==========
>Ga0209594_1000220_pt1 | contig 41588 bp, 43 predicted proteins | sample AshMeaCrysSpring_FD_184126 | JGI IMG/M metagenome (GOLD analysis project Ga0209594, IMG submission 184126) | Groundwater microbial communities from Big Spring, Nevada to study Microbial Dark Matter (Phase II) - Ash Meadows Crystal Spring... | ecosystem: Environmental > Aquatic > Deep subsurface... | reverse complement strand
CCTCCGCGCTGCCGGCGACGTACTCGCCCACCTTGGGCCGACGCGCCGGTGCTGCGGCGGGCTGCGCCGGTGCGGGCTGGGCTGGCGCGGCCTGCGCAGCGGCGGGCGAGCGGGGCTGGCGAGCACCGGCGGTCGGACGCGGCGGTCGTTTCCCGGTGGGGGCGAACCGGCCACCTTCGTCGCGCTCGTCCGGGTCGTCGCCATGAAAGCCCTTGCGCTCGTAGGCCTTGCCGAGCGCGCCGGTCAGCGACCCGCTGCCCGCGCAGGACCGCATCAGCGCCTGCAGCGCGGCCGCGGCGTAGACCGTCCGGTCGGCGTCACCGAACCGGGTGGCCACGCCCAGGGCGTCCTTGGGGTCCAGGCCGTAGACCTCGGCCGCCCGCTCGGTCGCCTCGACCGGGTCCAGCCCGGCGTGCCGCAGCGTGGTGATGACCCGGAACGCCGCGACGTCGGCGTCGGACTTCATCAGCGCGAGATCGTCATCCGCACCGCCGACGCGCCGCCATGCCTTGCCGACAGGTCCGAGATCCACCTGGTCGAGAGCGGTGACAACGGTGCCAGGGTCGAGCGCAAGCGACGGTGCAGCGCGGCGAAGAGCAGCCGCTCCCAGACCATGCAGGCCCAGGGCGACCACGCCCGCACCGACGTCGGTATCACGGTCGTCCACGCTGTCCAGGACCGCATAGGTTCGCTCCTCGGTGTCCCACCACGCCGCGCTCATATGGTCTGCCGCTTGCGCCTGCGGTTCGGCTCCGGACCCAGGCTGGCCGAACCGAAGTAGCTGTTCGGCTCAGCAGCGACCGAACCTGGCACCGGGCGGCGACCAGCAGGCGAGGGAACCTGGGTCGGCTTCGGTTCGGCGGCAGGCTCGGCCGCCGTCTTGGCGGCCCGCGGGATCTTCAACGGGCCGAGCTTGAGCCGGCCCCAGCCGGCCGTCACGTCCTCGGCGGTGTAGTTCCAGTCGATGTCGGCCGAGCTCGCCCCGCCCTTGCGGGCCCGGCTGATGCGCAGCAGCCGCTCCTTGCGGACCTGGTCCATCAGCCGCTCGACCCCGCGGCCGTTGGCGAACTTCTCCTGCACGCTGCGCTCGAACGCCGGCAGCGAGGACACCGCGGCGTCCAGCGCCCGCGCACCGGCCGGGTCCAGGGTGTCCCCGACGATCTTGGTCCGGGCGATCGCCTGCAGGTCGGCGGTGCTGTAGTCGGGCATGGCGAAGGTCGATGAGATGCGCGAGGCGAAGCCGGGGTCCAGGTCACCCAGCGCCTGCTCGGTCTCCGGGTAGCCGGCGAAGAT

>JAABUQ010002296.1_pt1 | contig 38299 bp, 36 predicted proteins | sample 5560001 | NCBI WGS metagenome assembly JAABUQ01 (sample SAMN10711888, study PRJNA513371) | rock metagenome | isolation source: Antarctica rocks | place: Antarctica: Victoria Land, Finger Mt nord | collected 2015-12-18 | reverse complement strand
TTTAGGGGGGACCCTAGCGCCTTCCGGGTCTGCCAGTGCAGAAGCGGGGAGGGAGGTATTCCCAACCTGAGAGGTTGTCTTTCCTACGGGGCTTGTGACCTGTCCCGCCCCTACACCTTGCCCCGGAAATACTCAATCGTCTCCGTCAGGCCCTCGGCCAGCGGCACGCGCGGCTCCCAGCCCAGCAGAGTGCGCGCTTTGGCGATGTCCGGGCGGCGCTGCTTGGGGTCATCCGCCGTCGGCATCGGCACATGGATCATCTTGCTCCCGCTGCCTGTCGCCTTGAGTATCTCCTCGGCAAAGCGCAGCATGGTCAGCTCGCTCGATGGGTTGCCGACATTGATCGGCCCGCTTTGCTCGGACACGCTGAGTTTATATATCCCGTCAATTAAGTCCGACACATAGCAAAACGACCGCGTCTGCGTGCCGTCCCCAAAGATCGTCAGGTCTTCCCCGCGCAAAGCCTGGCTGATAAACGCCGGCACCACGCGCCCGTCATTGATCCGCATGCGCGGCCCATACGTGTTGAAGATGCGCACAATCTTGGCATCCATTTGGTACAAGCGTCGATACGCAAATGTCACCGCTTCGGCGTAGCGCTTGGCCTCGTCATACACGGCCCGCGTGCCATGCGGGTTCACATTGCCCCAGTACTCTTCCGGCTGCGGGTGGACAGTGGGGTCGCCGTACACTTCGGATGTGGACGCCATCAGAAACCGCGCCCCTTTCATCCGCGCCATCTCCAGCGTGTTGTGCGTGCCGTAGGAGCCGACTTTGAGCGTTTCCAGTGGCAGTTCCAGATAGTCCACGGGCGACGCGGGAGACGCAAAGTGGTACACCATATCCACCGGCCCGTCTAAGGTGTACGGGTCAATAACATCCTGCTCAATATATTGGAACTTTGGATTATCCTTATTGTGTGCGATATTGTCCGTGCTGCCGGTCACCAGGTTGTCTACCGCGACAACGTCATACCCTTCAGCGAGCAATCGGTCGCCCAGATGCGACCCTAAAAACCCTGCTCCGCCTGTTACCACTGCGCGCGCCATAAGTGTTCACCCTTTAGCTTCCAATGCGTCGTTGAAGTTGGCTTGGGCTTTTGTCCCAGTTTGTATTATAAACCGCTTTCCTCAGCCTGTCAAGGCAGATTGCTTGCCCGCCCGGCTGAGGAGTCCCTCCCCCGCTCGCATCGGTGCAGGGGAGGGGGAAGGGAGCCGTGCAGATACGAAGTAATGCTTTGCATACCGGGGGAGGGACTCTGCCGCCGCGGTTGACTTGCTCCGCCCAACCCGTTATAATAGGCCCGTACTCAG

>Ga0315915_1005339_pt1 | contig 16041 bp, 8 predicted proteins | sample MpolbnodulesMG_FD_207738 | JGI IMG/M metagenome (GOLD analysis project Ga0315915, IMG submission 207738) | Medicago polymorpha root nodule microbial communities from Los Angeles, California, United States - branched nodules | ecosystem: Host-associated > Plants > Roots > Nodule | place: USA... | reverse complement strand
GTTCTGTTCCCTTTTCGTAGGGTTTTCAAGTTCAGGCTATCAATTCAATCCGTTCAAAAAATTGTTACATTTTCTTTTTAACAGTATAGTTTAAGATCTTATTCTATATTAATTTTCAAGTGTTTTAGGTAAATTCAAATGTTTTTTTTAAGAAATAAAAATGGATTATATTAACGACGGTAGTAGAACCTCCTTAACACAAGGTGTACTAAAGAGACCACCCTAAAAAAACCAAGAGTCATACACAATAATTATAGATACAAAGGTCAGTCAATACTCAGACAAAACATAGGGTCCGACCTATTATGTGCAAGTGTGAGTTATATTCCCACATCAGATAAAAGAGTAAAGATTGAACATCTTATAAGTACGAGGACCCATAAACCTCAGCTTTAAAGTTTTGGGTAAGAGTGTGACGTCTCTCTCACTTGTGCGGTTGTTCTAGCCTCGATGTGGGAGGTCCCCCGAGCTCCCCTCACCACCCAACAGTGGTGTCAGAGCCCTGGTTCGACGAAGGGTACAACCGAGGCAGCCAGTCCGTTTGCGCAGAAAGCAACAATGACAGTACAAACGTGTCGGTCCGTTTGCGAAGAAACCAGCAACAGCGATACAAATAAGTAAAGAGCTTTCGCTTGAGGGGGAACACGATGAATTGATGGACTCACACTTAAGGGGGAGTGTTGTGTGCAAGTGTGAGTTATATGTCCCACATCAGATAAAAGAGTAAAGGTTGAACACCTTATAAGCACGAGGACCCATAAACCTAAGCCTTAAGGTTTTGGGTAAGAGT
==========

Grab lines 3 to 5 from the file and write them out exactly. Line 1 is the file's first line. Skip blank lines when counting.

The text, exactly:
>JAABUQ010002296.1_pt1 | contig 38299 bp, 36 predicted proteins | sample 5560001 | NCBI WGS metagenome assembly JAABUQ01 (sample SAMN10711888, study PRJNA513371) | rock metagenome | isolation source: Antarctica rocks | place: Antarctica: Victoria Land, Finger Mt nord | collected 2015-12-18 | reverse complement strand
TTTAGGGGGGACCCTAGCGCCTTCCGGGTCTGCCAGTGCAGAAGCGGGGAGGGAGGTATTCCCAACCTGAGAGGTTGTCTTTCCTACGGGGCTTGTGACCTGTCCCGCCCCTACACCTTGCCCCGGAAATACTCAATCGTCTCCGTCAGGCCCTCGGCCAGCGGCACGCGCGGCTCCCAGCCCAGCAGAGTGCGCGCTTTGGCGATGTCCGGGCGGCGCTGCTTGGGGTCATCCGCCGTCGGCATCGGCACATGGATCATCTTGCTCCCGCTGCCTGTCGCCTTGAGTATCTCCTCGGCAAAGCGCAGCATGGTCAGCTCGCTCGATGGGTTGCCGACATTGATCGGCCCGCTTTGCTCGGACACGCTGAGTTTATATATCCCGTCAATTAAGTCCGACACATAGCAAAACGACCGCGTCTGCGTGCCGTCCCCAAAGATCGTCAGGTCTTCCCCGCGCAAAGCCTGGCTGATAAACGCCGGCACCACGCGCCCGTCATTGATCCGCATGCGCGGCCCATACGTGTTGAAGATGCGCACAATCTTGGCATCCATTTGGTACAAGCGTCGATACGCAAATGTCACCGCTTCGGCGTAGCGCTTGGCCTCGTCATACACGGCCCGCGTGCCATGCGGGTTCACATTGCCCCAGTACTCTTCCGGCTGCGGGTGGACAGTGGGGTCGCCGTACACTTCGGATGTGGACGCCATCAGAAACCGCGCCCCTTTCATCCGCGCCATCTCCAGCGTGTTGTGCGTGCCGTAGGAGCCGACTTTGAGCGTTTCCAGTGGCAGTTCCAGATAGTCCACGGGCGACGCGGGAGACGCAAAGTGGTACACCATATCCACCGGCCCGTCTAAGGTGTACGGGTCAATAACATCCTGCTCAATATATTGGAACTTTGGATTATCCTTATTGTGTGCGATATTGTCCGTGCTGCCGGTCACCAGGTTGTCTACCGCGACAACGTCATACCCTTCAGCGAGCAATCGGTCGCCCAGATGCGACCCTAAAAACCCTGCTCCGCCTGTTACCACTGCGCGCGCCATAAGTGTTCACCCTTTAGCTTCCAATGCGTCGTTGAAGTTGGCTTGGGCTTTTGTCCCAGTTTGTATTATAAACCGCTTTCCTCAGCCTGTCAAGGCAGATTGCTTGCCCGCCCGGCTGAGGAGTCCCTCCCCCGCTCGCATCGGTGCAGGGGAGGGGGAAGGGAGCCGTGCAGATACGAAGTAATGCTTTGCATACCGGGGGAGGGACTCTGCCGCCGCGGTTGACTTGCTCCGCCCAACCCGTTATAATAGGCCCGTACTCAG

>Ga0315915_1005339_pt1 | contig 16041 bp, 8 predicted proteins | sample MpolbnodulesMG_FD_207738 | JGI IMG/M metagenome (GOLD analysis project Ga0315915, IMG submission 207738) | Medicago polymorpha root nodule microbial communities from Los Angeles, California, United States - branched nodules | ecosystem: Host-associated > Plants > Roots > Nodule | place: USA... | reverse complement strand